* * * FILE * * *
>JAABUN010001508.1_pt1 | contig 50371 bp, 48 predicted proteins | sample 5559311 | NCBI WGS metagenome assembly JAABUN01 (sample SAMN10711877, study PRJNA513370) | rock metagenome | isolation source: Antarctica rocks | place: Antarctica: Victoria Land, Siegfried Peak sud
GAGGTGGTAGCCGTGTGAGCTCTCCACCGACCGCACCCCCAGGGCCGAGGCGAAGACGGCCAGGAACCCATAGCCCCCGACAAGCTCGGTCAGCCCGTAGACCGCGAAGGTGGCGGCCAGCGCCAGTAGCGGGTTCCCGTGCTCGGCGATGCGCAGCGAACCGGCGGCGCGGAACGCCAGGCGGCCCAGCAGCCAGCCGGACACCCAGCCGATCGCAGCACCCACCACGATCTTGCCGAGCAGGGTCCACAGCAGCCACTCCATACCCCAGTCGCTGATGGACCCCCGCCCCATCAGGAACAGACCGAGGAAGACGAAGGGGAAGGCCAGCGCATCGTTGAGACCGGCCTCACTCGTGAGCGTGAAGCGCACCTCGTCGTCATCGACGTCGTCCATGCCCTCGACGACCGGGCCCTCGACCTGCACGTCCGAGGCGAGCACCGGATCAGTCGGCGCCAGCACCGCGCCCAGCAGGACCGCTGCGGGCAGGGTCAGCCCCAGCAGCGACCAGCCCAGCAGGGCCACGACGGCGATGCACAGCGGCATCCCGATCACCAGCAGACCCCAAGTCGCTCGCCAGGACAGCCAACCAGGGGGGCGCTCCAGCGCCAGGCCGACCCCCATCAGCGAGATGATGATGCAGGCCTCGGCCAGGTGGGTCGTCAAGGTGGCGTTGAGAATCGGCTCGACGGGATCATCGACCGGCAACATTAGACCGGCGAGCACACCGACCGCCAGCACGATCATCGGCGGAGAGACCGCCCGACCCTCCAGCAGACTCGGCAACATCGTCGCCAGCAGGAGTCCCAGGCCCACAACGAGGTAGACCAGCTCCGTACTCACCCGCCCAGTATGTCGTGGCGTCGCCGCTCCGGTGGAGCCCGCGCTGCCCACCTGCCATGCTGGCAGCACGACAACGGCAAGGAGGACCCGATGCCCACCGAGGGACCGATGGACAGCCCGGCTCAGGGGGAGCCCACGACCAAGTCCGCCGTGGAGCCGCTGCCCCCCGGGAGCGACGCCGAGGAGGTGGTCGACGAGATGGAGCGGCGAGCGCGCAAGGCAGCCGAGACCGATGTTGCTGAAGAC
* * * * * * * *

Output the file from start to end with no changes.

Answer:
>JAABUN010001508.1_pt1 | contig 50371 bp, 48 predicted proteins | sample 5559311 | NCBI WGS metagenome assembly JAABUN01 (sample SAMN10711877, study PRJNA513370) | rock metagenome | isolation source: Antarctica rocks | place: Antarctica: Victoria Land, Siegfried Peak sud
GAGGTGGTAGCCGTGTGAGCTCTCCACCGACCGCACCCCCAGGGCCGAGGCGAAGACGGCCAGGAACCCATAGCCCCCGACAAGCTCGGTCAGCCCGTAGACCGCGAAGGTGGCGGCCAGCGCCAGTAGCGGGTTCCCGTGCTCGGCGATGCGCAGCGAACCGGCGGCGCGGAACGCCAGGCGGCCCAGCAGCCAGCCGGACACCCAGCCGATCGCAGCACCCACCACGATCTTGCCGAGCAGGGTCCACAGCAGCCACTCCATACCCCAGTCGCTGATGGACCCCCGCCCCATCAGGAACAGACCGAGGAAGACGAAGGGGAAGGCCAGCGCATCGTTGAGACCGGCCTCACTCGTGAGCGTGAAGCGCACCTCGTCGTCATCGACGTCGTCCATGCCCTCGACGACCGGGCCCTCGACCTGCACGTCCGAGGCGAGCACCGGATCAGTCGGCGCCAGCACCGCGCCCAGCAGGACCGCTGCGGGCAGGGTCAGCCCCAGCAGCGACCAGCCCAGCAGGGCCACGACGGCGATGCACAGCGGCATCCCGATCACCAGCAGACCCCAAGTCGCTCGCCAGGACAGCCAACCAGGGGGGCGCTCCAGCGCCAGGCCGACCCCCATCAGCGAGATGATGATGCAGGCCTCGGCCAGGTGGGTCGTCAAGGTGGCGTTGAGAATCGGCTCGACGGGATCATCGACCGGCAACATTAGACCGGCGAGCACACCGACCGCCAGCACGATCATCGGCGGAGAGACCGCCCGACCCTCCAGCAGACTCGGCAACATCGTCGCCAGCAGGAGTCCCAGGCCCACAACGAGGTAGACCAGCTCCGTACTCACCCGCCCAGTATGTCGTGGCGTCGCCGCTCCGGTGGAGCCCGCGCTGCCCACCTGCCATGCTGGCAGCACGACAACGGCAAGGAGGACCCGATGCCCACCGAGGGACCGATGGACAGCCCGGCTCAGGGGGAGCCCACGACCAAGTCCGCCGTGGAGCCGCTGCCCCCCGGGAGCGACGCCGAGGAGGTGGTCGACGAGATGGAGCGGCGAGCGCGCAAGGCAGCCGAGACCGATGTTGCTGAAGAC